Completely agree, definitely needs a second watch to fully digest it
" It seems to make me return to the place, poignantly dear to my heart, where my grandfathers house used to be in which i was born 40 years ago right on the dinner table. Each time i try to enter it, something prevents me from doing that. I see this dream again and again. And when i see those walls made of logs and the dark entrence, even in my dream i become aware that I'm only dreaming it. "
I feel like this movie is comprised of moments, each one of them extraordinarily isolating or horrifying or moving and in a lot of ways, magical and something I don't think i've ever seen before or reacted to in such a way. The scenes and moments don't seem to entirely work next to each other in a way that makes me feel entirely engaged but I do want to see it again because there's something special here.
Definitely understood it far far better the second time around, but there's still something about it that stops me from loving it and I'm not sure why. I love the structure of it and the definitely the visuals but it never really blows me away either emotionally or intellectually like "Solaris" or "Ivan's Childhood" did. Still, I really really like it, just something stopping me from loving it.
A mosaic of memories, of past faces and homes, blurring with those of the present, amongst aged truths and wisdoms (‘always in a hurry…’), while extending to broader canvas of conflict and understanding in the 20th century, of Russia’s place in old and new Europe (over which Stalin, Mao, recurringly loom). Beautifully shot, its oneiric, at times surreal incantation sees apposite placement of the filmmaker’s floating visuals. Some things remain unknown, but not the recognition of Zerkalo as elegiac film poetry in Tarkovsky’s cinema.
It's very interesting. I love it, but some people can think it's boring, but just watch it to see how it was shot. Those scenes at the newspaper... walking down those hallways, it's a real place and so big, and it's incredible. And then when the gusts of wind come on. In terms of the story, you can read some cheat sheets and figure out what happens and how it happens, but in the end, I don't think it matters.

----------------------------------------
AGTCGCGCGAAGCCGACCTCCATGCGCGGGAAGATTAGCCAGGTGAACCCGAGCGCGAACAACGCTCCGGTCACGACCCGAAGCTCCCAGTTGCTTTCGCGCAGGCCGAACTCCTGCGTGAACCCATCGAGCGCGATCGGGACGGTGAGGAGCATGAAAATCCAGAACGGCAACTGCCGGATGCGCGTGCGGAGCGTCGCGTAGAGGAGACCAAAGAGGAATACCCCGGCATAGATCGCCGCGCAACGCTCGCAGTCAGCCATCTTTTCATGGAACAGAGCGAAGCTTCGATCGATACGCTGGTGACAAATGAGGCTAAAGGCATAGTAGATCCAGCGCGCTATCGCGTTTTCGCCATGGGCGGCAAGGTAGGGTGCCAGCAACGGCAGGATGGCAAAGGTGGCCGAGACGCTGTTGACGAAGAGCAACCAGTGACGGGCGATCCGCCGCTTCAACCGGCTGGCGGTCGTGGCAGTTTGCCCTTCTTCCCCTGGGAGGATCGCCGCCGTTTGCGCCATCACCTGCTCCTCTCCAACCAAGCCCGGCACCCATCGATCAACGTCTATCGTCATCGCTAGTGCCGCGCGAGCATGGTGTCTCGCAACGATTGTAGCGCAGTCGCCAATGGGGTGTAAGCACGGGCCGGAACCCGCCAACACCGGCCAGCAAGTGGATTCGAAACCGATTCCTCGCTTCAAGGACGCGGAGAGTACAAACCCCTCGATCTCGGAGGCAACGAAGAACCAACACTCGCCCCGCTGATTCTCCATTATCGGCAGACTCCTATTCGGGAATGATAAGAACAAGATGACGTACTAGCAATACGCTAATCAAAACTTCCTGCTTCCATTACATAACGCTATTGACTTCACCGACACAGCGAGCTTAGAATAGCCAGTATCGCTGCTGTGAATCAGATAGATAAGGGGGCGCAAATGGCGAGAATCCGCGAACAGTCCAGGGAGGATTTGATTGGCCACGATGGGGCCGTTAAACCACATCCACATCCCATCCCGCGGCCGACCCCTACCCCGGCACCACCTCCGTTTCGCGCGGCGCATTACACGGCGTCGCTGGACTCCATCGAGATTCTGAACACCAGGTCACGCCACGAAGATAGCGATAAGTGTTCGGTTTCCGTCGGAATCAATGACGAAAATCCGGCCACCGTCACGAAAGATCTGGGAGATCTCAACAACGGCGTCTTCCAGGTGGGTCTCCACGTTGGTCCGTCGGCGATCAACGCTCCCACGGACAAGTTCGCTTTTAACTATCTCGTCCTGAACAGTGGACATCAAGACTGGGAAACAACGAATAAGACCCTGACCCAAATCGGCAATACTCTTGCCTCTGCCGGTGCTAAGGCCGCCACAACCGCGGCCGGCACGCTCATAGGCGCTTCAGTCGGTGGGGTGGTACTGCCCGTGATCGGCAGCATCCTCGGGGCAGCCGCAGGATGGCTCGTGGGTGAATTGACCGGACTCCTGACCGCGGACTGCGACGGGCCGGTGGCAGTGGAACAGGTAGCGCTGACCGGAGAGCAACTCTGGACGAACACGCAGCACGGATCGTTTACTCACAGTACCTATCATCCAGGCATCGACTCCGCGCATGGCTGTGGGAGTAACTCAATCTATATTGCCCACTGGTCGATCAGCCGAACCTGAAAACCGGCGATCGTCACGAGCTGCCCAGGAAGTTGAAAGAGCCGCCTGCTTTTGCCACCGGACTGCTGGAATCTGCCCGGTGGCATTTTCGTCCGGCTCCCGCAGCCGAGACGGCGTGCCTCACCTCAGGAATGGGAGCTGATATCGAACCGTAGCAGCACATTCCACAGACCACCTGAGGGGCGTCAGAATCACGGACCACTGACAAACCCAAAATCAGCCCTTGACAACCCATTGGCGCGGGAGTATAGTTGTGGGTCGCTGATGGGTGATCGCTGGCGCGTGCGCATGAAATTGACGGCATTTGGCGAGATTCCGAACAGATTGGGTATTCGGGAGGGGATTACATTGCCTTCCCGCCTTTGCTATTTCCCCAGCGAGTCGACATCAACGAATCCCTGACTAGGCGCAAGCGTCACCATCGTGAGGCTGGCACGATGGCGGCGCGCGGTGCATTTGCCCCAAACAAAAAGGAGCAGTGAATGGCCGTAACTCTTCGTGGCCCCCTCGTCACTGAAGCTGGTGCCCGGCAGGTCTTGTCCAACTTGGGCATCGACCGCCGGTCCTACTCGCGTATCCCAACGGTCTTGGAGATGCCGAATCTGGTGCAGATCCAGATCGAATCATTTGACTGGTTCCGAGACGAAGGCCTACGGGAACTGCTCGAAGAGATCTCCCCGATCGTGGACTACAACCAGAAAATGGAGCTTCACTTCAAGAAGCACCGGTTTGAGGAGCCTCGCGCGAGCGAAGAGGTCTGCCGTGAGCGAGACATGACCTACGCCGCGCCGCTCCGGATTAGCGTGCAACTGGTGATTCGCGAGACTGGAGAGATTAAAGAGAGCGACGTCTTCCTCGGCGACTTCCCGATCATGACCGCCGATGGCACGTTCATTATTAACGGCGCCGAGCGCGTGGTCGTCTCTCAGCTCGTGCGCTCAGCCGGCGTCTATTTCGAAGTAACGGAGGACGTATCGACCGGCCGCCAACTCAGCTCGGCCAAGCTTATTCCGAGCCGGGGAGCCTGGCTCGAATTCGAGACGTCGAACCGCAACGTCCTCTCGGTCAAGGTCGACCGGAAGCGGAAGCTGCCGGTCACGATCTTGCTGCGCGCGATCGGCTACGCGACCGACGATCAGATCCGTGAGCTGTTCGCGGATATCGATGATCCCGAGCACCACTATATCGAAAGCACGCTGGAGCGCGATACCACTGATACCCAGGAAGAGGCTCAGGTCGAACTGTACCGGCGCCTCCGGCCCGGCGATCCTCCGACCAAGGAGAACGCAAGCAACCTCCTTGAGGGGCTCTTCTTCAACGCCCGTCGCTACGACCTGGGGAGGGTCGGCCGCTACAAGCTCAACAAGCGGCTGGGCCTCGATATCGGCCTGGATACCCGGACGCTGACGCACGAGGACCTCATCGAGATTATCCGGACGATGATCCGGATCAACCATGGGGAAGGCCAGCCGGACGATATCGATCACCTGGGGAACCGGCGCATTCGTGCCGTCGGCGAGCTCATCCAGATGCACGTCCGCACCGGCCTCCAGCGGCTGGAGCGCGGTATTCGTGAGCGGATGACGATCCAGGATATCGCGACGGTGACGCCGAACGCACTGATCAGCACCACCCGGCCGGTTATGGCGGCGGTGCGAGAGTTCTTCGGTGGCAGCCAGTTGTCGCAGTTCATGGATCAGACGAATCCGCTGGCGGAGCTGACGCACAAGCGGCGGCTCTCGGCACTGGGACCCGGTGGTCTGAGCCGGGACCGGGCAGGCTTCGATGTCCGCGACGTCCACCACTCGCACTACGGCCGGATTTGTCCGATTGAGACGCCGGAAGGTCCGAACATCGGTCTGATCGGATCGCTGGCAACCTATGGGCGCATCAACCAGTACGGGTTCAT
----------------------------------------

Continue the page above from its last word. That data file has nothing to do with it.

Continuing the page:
I watched this because of a MUBI post about The Tree of Life as an homage to Tarkovsky. That really increased my enjoyment of The Mirror, although of course this film is excellent in its own right.
"Some people should work, and other people should be afraid." Still others are needed to make transformative art out of our fears, and this Tarkovsky does, his remarkable facility at combining the contemplative chill of abstraction with the highly personal, emotionally potent material of memory reaching its peak in this film, a seance invoking his childhood, his parents, and the dread phantoms of Soviet history.
An impressionistic poem claiming to be a movie. Slow, associative, romantic, sad. But first of all: beautiful.
Tarkovsky's at his best. can't believe i lived 24 years without watching this.
While undoubtedly one of the most beautifully shot films I've ever seen, and Tarkovsky's best shot film I can't say I cared for this as much as Solaris. I had a lot of troubling following what was happening and therefore couldn't connect to any of the characters or ideas he was presenting to me. Beautiful and technically suburb and overall I liked it a lot but it lacked something that Solaris and even Stalker had.
Este es un filme nostálgico, aquí convergen las vivencias que se tienen de niño, la visión lejana de las cosas y el intento por entender la complejidad de la vida. Se comenta que es autobiográfica, pero logra captar una regresión a la niñez del espectador, cuando las cosas tenían otra óptica y los problemas nos parecían tenebrosos. Existe también un miedo infantil y primigenio que logra transmitir de manera efectiva.
God! I've only seen three films by Tarkovsky but after this one I can, for sure, say that the level of perfection in his films is untouchable. He's the only one who can make such films.